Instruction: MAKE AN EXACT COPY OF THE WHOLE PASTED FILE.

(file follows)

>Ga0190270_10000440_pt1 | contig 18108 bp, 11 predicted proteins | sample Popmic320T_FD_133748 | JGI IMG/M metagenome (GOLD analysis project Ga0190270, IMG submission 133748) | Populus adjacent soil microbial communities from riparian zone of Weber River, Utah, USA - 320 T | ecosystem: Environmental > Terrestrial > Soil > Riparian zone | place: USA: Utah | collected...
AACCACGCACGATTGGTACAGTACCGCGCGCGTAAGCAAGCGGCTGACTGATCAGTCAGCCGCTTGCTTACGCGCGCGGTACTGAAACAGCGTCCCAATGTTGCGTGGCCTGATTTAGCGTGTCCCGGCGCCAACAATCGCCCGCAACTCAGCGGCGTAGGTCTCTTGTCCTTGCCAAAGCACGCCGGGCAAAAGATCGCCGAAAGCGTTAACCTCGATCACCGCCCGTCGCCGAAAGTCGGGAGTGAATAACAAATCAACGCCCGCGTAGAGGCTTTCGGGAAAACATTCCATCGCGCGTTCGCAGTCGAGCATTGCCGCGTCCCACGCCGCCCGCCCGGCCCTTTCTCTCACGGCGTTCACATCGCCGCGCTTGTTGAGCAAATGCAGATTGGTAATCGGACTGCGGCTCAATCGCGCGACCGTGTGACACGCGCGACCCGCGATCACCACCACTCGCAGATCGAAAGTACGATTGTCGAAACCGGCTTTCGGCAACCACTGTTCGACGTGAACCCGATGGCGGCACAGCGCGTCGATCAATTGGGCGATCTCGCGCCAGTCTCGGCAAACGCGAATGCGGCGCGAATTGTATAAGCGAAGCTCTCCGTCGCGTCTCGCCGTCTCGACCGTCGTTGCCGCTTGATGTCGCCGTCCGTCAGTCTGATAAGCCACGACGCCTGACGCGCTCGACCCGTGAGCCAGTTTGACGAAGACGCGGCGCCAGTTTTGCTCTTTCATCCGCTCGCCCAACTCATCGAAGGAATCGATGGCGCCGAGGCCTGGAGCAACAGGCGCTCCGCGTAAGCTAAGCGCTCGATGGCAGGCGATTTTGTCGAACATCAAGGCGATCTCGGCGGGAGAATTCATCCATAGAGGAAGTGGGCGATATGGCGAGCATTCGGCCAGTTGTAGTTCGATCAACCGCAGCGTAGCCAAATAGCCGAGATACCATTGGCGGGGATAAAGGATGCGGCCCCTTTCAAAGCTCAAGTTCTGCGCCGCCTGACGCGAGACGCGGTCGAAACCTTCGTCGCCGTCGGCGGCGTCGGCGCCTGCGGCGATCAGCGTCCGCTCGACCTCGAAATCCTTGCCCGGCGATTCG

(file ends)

>Ga0190270_10000440_pt1 | contig 18108 bp, 11 predicted proteins | sample Popmic320T_FD_133748 | JGI IMG/M metagenome (GOLD analysis project Ga0190270, IMG submission 133748) | Populus adjacent soil microbial communities from riparian zone of Weber River, Utah, USA - 320 T | ecosystem: Environmental > Terrestrial > Soil > Riparian zone | place: USA: Utah | collected...
AACCACGCACGATTGGTACAGTACCGCGCGCGTAAGCAAGCGGCTGACTGATCAGTCAGCCGCTTGCTTACGCGCGCGGTACTGAAACAGCGTCCCAATGTTGCGTGGCCTGATTTAGCGTGTCCCGGCGCCAACAATCGCCCGCAACTCAGCGGCGTAGGTCTCTTGTCCTTGCCAAAGCACGCCGGGCAAAAGATCGCCGAAAGCGTTAACCTCGATCACCGCCCGTCGCCGAAAGTCGGGAGTGAATAACAAATCAACGCCCGCGTAGAGGCTTTCGGGAAAACATTCCATCGCGCGTTCGCAGTCGAGCATTGCCGCGTCCCACGCCGCCCGCCCGGCCCTTTCTCTCACGGCGTTCACATCGCCGCGCTTGTTGAGCAAATGCAGATTGGTAATCGGACTGCGGCTCAATCGCGCGACCGTGTGACACGCGCGACCCGCGATCACCACCACTCGCAGATCGAAAGTACGATTGTCGAAACCGGCTTTCGGCAACCACTGTTCGACGTGAACCCGATGGCGGCACAGCGCGTCGATCAATTGGGCGATCTCGCGCCAGTCTCGGCAAACGCGAATGCGGCGCGAATTGTATAAGCGAAGCTCTCCGTCGCGTCTCGCCGTCTCGACCGTCGTTGCCGCTTGATGTCGCCGTCCGTCAGTCTGATAAGCCACGACGCCTGACGCGCTCGACCCGTGAGCCAGTTTGACGAAGACGCGGCGCCAGTTTTGCTCTTTCATCCGCTCGCCCAACTCATCGAAGGAATCGATGGCGCCGAGGCCTGGAGCAACAGGCGCTCCGCGTAAGCTAAGCGCTCGATGGCAGGCGATTTTGTCGAACATCAAGGCGATCTCGGCGGGAGAATTCATCCATAGAGGAAGTGGGCGATATGGCGAGCATTCGGCCAGTTGTAGTTCGATCAACCGCAGCGTAGCCAAATAGCCGAGATACCATTGGCGGGGATAAAGGATGCGGCCCCTTTCAAAGCTCAAGTTCTGCGCCGCCTGACGCGAGACGCGGTCGAAACCTTCGTCGCCGTCGGCGGCGTCGGCGCCTGCGGCGATCAGCGTCCGCTCGACCTCGAAATCCTTGCCCGGCGATTCG